The New Zealand dollar has rallied after what the markets perceived as a more optimistic view of the economy from Reserve Bank Governor Graeme Wheeler.
Soon after the release of Wheeler's speech notes to a private briefing at 9 am, the already strengthening Kiwi went from US66.90c to US67.20c.
Foreign exchange dealers said the tone the speech was much less pessimistic than the market had priced in.
Wheeler said some local commentators had predicted large declines in interest rates over coming months that could only be consistent with the economy moving into recession.
"We will will review our growth forecasts in the September monetary policy statement, at this point, we believe that while demand and output growth may be a little below trend, several factors are supporting economic growth," Wheeler said.
"These include the easing in monetary conditions, continued high levels of migration and labour force participation, ongoing growth in construction and continued strength in the services sector," he said.
Broadly speaking, the economic outlook is deemed (by Wheeler) to be a little bit more optimistic than the markets had expected, continuing the theme that we saw in the official cash rate statement, which was one of not being as pessimistic as the markets would like," Sam Tuck, senior foreign exchange strategist at ANZ Bank, said.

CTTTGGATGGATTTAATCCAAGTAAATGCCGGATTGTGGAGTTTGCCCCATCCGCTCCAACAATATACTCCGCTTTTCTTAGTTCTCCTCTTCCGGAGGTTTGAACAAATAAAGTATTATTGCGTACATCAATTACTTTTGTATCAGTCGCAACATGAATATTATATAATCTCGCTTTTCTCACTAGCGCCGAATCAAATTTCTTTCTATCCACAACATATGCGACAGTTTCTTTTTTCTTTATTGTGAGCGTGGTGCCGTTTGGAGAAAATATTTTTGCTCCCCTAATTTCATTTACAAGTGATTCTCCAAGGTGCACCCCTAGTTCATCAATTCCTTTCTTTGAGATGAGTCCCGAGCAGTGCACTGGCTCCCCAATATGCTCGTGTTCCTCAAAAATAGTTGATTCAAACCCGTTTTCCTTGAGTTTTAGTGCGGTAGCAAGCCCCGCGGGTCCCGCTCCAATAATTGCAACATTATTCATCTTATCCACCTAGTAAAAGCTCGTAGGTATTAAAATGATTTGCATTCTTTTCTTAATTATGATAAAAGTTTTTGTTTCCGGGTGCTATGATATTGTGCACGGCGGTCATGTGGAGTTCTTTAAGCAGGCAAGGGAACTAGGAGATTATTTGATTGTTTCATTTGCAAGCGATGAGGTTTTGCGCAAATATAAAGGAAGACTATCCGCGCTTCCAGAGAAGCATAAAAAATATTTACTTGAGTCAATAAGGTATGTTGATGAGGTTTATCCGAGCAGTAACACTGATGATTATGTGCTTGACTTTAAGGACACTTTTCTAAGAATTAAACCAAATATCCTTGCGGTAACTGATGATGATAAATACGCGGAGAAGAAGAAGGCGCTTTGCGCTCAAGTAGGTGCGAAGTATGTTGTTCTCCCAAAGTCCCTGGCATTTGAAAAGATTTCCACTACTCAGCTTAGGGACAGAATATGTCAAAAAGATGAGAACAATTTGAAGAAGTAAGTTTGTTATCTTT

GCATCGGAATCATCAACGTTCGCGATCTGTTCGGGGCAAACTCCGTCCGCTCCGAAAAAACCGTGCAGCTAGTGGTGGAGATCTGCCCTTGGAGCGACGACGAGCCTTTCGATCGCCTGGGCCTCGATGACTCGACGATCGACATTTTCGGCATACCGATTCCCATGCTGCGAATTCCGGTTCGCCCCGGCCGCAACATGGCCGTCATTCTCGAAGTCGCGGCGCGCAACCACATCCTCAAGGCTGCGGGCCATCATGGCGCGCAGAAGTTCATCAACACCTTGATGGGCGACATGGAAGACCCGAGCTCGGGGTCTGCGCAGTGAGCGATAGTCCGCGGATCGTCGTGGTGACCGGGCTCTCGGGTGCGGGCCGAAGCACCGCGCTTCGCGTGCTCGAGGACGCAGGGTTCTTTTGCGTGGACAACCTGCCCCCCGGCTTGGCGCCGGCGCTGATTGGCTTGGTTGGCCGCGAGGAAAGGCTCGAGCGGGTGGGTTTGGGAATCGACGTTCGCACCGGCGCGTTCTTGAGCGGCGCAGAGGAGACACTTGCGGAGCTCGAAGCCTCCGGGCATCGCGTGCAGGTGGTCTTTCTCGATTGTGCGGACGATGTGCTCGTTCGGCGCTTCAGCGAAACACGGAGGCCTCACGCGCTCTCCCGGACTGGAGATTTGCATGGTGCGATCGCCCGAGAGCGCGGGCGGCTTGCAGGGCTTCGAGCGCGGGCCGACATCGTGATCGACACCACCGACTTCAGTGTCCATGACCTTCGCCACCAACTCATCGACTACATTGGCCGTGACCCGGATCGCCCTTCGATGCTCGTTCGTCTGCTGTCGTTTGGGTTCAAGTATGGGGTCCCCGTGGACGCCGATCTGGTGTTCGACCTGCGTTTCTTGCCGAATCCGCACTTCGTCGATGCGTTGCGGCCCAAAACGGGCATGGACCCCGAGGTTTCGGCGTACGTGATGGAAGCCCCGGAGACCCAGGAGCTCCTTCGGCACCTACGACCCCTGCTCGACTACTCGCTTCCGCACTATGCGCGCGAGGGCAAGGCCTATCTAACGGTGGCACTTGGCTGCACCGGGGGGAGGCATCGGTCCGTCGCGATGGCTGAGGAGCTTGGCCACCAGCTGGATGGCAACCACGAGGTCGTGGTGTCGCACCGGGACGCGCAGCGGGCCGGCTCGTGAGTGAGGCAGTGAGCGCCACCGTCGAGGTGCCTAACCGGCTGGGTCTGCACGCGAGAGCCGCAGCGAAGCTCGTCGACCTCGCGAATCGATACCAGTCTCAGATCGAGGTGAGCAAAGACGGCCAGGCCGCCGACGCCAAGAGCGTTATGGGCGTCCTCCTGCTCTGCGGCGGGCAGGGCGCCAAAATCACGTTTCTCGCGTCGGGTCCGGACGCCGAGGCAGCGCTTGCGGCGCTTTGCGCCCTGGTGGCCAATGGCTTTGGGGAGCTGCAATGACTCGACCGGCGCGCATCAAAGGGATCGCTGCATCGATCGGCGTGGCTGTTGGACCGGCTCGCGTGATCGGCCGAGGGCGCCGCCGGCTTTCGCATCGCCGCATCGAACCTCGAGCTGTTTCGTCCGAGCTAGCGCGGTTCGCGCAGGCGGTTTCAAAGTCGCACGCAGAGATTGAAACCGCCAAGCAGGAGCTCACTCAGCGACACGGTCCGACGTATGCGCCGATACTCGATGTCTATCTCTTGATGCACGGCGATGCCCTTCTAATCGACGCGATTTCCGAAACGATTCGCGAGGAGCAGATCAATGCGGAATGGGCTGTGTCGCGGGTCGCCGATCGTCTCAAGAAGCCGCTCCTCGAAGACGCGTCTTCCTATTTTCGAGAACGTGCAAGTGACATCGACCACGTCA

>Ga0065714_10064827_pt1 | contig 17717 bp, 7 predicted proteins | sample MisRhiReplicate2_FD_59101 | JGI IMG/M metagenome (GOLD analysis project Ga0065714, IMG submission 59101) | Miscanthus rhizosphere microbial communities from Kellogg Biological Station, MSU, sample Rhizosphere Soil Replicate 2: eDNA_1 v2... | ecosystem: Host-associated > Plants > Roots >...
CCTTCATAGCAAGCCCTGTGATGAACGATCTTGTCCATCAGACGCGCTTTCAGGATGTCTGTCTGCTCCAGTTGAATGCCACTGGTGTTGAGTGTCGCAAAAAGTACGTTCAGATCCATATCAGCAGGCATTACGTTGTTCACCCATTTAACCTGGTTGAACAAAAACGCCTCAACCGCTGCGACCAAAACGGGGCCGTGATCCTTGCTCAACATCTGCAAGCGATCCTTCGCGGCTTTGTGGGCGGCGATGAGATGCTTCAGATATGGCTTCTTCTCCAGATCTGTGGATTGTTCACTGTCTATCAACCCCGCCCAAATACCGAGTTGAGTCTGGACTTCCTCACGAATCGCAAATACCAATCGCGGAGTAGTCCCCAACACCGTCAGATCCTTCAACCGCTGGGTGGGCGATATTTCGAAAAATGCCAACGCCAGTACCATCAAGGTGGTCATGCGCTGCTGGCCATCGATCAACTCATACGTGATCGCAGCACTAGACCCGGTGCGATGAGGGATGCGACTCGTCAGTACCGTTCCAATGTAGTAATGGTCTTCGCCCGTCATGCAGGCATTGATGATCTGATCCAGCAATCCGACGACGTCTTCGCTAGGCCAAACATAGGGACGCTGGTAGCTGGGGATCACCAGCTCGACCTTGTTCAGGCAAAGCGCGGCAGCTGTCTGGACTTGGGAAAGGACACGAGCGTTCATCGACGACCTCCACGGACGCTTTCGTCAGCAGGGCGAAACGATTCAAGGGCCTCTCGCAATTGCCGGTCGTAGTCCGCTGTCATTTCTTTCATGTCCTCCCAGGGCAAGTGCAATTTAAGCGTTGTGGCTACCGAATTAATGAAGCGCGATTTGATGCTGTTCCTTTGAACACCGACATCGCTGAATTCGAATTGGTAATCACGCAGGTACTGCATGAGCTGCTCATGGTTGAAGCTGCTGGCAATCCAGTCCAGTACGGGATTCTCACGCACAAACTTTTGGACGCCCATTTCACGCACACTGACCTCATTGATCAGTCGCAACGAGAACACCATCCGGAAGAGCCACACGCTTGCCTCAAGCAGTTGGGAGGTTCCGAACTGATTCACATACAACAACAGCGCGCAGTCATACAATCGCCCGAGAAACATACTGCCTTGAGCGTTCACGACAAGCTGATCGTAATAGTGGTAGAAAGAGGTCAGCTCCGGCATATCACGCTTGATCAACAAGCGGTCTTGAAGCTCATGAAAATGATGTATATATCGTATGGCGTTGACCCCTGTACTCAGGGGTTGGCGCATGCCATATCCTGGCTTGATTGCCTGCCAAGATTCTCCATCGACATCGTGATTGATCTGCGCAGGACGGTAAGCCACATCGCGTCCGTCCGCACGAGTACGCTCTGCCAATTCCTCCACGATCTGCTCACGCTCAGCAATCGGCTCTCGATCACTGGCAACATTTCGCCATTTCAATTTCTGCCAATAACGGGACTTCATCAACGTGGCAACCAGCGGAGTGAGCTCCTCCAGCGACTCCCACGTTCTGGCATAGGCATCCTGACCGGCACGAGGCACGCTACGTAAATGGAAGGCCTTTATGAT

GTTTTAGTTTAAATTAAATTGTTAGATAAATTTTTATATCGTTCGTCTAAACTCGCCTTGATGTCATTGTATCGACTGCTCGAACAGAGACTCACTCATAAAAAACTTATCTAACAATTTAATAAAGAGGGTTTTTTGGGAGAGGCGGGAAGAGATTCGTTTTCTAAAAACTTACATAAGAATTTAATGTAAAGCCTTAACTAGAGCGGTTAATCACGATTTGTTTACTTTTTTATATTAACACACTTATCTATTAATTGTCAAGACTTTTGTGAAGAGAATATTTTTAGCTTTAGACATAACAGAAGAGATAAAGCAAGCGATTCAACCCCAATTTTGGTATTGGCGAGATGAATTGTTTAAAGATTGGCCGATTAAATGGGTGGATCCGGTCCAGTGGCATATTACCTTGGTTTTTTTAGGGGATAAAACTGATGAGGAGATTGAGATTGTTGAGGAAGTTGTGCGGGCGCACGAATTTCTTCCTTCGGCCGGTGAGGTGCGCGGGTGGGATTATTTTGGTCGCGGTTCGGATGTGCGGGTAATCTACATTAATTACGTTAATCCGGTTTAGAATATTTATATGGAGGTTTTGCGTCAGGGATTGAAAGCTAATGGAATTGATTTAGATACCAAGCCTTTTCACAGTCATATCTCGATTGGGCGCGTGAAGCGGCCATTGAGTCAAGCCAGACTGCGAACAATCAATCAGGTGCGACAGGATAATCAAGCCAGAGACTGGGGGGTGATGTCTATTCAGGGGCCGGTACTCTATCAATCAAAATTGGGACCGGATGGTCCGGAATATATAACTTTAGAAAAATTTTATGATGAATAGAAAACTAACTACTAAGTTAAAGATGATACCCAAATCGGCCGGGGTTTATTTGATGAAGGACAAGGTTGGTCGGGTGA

ASB Bank chief economist Nick Tuffley said Wheeler's speech reinforced that further easing is likely, but also explicitly dampened the more exuberant rate cut expectations.
"We remain comfortable with our view the Reserve Bank will cut the official cash rate by 25 basis points both September and October, to 2.5 per cent," Tuffley said in a commentary.
Elswhere in his speech, Wheeler said some further monetary policy easing is likely to be required to maintain New Zealand's economic growth around its potential, and return consumer price inflation to its medium-term target level.
Further exchange rate depreciation is necessary, given the weakness in export commodity prices and the projected deterioration in the country's net external liabilities over the next two years, Wheeler said.